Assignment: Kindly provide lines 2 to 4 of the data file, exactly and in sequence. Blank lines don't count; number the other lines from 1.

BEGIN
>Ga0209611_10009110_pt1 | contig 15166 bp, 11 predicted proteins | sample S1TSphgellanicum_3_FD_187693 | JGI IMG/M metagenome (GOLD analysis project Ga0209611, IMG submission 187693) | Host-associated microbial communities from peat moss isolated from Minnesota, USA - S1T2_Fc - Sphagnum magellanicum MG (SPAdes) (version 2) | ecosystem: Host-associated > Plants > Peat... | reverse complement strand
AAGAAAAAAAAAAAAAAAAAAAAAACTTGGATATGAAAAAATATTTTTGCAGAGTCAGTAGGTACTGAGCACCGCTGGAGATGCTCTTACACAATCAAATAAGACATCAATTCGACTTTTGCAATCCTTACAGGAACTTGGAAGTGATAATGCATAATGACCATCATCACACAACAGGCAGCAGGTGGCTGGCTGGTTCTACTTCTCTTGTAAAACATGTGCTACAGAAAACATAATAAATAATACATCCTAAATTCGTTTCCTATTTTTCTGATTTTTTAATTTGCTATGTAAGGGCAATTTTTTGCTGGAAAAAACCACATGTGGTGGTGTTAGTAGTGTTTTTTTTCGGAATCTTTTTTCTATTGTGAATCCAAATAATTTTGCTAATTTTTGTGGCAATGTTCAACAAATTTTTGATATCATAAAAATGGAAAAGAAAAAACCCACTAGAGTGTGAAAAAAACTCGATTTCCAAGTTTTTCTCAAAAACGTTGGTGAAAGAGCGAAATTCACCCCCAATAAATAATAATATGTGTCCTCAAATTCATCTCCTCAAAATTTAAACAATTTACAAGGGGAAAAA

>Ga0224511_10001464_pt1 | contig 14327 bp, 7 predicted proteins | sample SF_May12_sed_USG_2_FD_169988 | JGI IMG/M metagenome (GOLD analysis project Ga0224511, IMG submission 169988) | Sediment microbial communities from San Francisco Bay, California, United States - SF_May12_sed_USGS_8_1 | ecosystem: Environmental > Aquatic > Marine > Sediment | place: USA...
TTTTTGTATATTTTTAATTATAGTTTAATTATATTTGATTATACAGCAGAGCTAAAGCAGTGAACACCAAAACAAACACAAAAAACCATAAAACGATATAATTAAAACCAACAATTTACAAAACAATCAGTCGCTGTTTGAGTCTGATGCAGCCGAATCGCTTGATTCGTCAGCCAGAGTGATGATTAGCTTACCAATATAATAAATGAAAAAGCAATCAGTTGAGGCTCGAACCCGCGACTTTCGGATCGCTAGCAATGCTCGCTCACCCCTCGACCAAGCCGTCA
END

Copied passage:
AAGAAAAAAAAAAAAAAAAAAAAAACTTGGATATGAAAAAATATTTTTGCAGAGTCAGTAGGTACTGAGCACCGCTGGAGATGCTCTTACACAATCAAATAAGACATCAATTCGACTTTTGCAATCCTTACAGGAACTTGGAAGTGATAATGCATAATGACCATCATCACACAACAGGCAGCAGGTGGCTGGCTGGTTCTACTTCTCTTGTAAAACATGTGCTACAGAAAACATAATAAATAATACATCCTAAATTCGTTTCCTATTTTTCTGATTTTTTAATTTGCTATGTAAGGGCAATTTTTTGCTGGAAAAAACCACATGTGGTGGTGTTAGTAGTGTTTTTTTTCGGAATCTTTTTTCTATTGTGAATCCAAATAATTTTGCTAATTTTTGTGGCAATGTTCAACAAATTTTTGATATCATAAAAATGGAAAAGAAAAAACCCACTAGAGTGTGAAAAAAACTCGATTTCCAAGTTTTTCTCAAAAACGTTGGTGAAAGAGCGAAATTCACCCCCAATAAATAATAATATGTGTCCTCAAATTCATCTCCTCAAAATTTAAACAATTTACAAGGGGAAAAA

>Ga0224511_10001464_pt1 | contig 14327 bp, 7 predicted proteins | sample SF_May12_sed_USG_2_FD_169988 | JGI IMG/M metagenome (GOLD analysis project Ga0224511, IMG submission 169988) | Sediment microbial communities from San Francisco Bay, California, United States - SF_May12_sed_USGS_8_1 | ecosystem: Environmental > Aquatic > Marine > Sediment | place: USA...
TTTTTGTATATTTTTAATTATAGTTTAATTATATTTGATTATACAGCAGAGCTAAAGCAGTGAACACCAAAACAAACACAAAAAACCATAAAACGATATAATTAAAACCAACAATTTACAAAACAATCAGTCGCTGTTTGAGTCTGATGCAGCCGAATCGCTTGATTCGTCAGCCAGAGTGATGATTAGCTTACCAATATAATAAATGAAAAAGCAATCAGTTGAGGCTCGAACCCGCGACTTTCGGATCGCTAGCAATGCTCGCTCACCCCTCGACCAAGCCGTCA